MISS ACKERMAN'S LECTURE
» On Saturday evening Mlas Aokerman, delegate from the Women's Christian Temperanoe Union of America, delivered ! a leoture m the Oddfellows 11 Hall. There w»s a large attendance, the ball being crowded m every part, and amongst those present wore tbo members of the looil i Good Templar Lodge?, who attended m regalia, . j The ohnir was ooonpled by Mr J. W.J Twentym»n, who, m introducing the leoturesa otld that ahe came as a delegate from the Womena Ghrlatain Temperanoe Union of Amerlot, for the purpose of advooating the views and explaining the objects of that great union. It was her Intention to visit every part of the world and her tour would extend over five or six yetra. The great obj.'Ot of the Society Miss Aokerman represented was the sup ptessinn of the drink tr> ffio, and he thought that bis was an object with which all who had a regard for their fellow men. should sympathise, and whloh they should heartily support. - The direful eff-ota of intemperance upon the individual, upon the family, upon aoolety, and upon the State were so great that, too muoh effort oould not be put forth to cope with them. He pointed oat the means by which the friends of temperaooe oould attain their end, the plaolpal being by legislation aud the educstlon of publlo opinion. Mltß Aokerman, who was received with applause,expressed her pleasure at seeing so muny present wearing the regalia of the Independent Order of Good Templars, a S iclety to which she was proud to belong. Had she known that the Good Templara wei c to attend with the distingufshlngbadge of their order she would not have bean outdone but would likewisa have come there with her regalu, The order of Good Templars had dune an immense amount of goad m America, She was able to point to many persons who had been restored to home, position and influence by its means, but perhapß the most palpable result of its labors was the orphan home which had been founded and wftß supported by the Gocd Templara of the State of Oali forma, and whioh when she was on the PAjifio Coast contained 408 orphans gathered m from every highway and by-way of human life, fohe had met them that evening m the interests of a Society of women. Men frequently asked: " What bufltness have women to form a Society ? J Woman's proper place is at home," The fact waa, however, that the men d d not do the woik they Bhould bavo dona, and the women had to get up aid do it for them. There had been a nrghy uprising of the wom?;n of Amerloa, and thay had risen, she mi^ht state for the comfort of the men, not to sit down again till their work had been accomplished. The Society had started from the efforts of a few Christian women who prayed m front of hotels and ea'oons. Others joined them and the movement spread from village to village and from State to .State. This movement was known as the " Women's Crusade," and it oryatalliaed into the Women's Christian Temperanoe Union, a Soo ety which had spread over the world tc euoh an extent that there was Bcaroe'y a nation which had not a branoh. It was a power m Amerio*, where it had 300,000 members It owned on? of the largest publishing houses m the Country. This w*b entirely controlled by women and was devoted to the production of temperanoe literature. The Soolety had under taken legislative work and had been saooessful m a number of State legislatures. In Bom» they had not*been suooeaaful and they were engaged m calling pdfllo attention to the importance of thesubjaot Mies Aokormaa thjn proceeded to Bpeak of the system by whloh the liquor traffic was controlled— the lloenee system, If it waa admitted that the tr&ffio m Uqaor was wrong, what must be said of the Governments which legalised ic. She Btigraatised the lioense system as a blot on the statute books of a country, and a burning disgrace to olvll'sntlon. It had been said that a Government depended for muoh of its reveoue on the fees derivable from the trnde Iv strong drink, but what must be thought of a Government which amassod wealth on the vloes and degradation of its olllz?ns? The drink traffic, however, was no sonroe of profit to the State because for every pound that was received by* the Government from it, five had to be expended on orimlnal trials, on gaols, on lunstlo asylums, and on charity, all being necessitated by the ruin, bodily and moral, of the vlotlms of intemperance. Mlbb Aokerman next devoted a few words to discussing the effects of prohibition m the States of America whloh had adopted it, and ehe conoludod by explaining the objects and stating the essentials for membership of the Soolety whloh aho represented. In reeponae to the invitation made several new members i allied the Soolety. Curing the eyoning -a aholr under the leadership of Mr Gamble, Bang several appropriate aactod pieces of music* O'i Sunday night the Oddfellows' Hall wnßuliei! ™! k hone of the largest audiences that has ever assembled within that building. There mnet have been quite 700 persona present. The seating accommodation was totally inadequate and large nurabura of people had to stand. — The chair waa occupied by Mr J. W. Sawle. IVllbb' Aokertuan delivered a 7?ry oarneat address on temperanoe, whloh waa listened to with great attention, A ohoir under the leadership of. Me Gamble sang wvernl Uftpred ptapei during the evening,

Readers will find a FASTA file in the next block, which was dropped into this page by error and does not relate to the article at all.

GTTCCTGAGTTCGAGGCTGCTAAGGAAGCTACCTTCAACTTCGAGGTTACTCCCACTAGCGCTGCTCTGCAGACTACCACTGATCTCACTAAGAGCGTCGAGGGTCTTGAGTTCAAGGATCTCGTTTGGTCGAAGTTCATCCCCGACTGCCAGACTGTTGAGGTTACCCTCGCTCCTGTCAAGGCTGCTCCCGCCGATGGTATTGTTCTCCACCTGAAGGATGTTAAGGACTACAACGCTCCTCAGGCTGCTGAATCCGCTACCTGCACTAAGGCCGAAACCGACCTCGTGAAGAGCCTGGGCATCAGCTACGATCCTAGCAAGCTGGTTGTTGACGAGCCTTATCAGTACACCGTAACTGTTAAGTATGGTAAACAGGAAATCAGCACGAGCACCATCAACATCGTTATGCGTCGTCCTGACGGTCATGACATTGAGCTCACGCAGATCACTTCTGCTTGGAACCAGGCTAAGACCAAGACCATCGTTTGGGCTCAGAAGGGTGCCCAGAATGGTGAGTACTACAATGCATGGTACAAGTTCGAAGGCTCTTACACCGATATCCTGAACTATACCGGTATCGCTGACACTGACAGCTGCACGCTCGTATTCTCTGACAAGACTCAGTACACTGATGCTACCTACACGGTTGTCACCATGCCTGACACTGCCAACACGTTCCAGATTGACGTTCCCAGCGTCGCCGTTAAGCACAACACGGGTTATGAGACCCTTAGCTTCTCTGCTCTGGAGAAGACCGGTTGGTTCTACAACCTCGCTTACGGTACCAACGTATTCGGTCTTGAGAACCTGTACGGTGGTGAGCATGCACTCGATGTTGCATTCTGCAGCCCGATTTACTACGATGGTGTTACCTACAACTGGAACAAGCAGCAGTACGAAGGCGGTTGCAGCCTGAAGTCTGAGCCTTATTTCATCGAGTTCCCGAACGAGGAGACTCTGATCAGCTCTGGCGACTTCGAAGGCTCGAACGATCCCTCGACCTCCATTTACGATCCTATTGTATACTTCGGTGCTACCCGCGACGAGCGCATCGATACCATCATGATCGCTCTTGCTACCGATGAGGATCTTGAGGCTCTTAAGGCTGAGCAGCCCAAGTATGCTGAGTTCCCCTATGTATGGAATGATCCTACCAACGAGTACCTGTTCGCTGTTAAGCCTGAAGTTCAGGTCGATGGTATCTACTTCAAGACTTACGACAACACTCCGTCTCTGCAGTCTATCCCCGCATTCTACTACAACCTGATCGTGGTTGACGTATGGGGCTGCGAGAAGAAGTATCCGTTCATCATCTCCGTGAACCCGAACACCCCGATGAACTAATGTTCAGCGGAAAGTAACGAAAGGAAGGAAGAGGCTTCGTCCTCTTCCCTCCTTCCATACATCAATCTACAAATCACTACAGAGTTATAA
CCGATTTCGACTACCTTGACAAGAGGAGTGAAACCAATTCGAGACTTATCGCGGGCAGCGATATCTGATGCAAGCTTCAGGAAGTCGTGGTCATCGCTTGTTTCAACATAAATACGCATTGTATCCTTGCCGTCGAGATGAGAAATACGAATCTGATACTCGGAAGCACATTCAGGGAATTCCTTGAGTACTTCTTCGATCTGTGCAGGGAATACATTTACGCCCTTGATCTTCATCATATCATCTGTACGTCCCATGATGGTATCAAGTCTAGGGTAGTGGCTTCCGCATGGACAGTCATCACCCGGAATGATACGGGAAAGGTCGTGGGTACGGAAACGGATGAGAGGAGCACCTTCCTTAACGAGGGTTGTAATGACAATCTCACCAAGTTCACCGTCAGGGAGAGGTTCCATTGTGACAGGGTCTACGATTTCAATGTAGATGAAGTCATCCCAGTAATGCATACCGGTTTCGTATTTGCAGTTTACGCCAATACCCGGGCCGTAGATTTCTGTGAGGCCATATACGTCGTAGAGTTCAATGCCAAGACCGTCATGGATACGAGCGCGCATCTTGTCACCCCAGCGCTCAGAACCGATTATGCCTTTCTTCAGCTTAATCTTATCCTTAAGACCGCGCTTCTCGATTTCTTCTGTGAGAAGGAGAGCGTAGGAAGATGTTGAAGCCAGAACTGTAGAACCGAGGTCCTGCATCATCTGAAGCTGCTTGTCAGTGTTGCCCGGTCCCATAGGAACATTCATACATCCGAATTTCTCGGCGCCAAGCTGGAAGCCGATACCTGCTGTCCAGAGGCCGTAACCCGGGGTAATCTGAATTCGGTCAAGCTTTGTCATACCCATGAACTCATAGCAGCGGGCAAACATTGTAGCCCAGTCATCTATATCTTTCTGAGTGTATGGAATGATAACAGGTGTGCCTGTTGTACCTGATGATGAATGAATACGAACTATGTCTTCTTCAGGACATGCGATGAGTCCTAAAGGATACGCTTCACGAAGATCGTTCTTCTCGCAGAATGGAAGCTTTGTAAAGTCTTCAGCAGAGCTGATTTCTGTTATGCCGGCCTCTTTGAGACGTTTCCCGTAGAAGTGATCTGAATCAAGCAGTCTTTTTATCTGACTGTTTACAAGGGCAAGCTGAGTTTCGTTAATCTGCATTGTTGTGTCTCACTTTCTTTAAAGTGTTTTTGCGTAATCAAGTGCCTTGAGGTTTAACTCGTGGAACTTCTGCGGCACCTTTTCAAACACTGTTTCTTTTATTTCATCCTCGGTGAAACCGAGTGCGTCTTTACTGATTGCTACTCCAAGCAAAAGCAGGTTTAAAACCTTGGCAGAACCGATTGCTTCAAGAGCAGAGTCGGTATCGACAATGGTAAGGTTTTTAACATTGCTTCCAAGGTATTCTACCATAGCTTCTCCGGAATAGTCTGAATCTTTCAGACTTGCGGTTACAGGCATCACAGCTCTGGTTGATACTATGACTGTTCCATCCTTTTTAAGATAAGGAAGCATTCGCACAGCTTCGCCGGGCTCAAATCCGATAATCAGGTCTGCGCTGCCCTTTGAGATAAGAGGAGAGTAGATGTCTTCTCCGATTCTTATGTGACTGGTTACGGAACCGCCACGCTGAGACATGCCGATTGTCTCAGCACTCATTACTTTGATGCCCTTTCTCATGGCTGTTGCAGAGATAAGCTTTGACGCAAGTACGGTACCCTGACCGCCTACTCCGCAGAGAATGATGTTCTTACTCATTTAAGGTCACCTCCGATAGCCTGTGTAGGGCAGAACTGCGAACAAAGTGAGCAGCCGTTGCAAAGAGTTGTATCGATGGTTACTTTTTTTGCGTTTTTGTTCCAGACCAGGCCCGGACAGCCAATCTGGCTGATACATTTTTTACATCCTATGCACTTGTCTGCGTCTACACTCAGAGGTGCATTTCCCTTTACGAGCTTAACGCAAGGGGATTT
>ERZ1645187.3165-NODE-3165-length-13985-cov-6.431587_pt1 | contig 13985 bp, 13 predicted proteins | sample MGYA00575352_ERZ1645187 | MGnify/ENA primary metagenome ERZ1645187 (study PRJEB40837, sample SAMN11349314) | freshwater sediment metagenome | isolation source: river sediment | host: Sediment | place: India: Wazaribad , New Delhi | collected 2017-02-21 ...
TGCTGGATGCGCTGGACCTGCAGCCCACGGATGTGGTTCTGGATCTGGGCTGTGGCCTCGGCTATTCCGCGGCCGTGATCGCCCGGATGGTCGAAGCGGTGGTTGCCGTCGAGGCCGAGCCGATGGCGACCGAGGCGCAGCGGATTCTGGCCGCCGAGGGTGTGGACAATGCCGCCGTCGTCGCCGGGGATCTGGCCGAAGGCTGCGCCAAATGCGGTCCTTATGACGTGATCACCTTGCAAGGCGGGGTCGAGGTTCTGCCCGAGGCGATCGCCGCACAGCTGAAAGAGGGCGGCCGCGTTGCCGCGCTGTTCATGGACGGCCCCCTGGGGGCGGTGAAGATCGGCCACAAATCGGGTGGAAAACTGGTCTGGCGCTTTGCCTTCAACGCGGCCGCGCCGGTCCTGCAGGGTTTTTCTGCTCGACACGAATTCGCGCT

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MISS ACKERMAN'S LECTURE, Ashburton Guardian, Volume VII, Issue 2133, 13 May 1889
MISS ACKERMAN'S LECTURE Ashburton Guardian, Volume VII, Issue 2133, 13 May 1889
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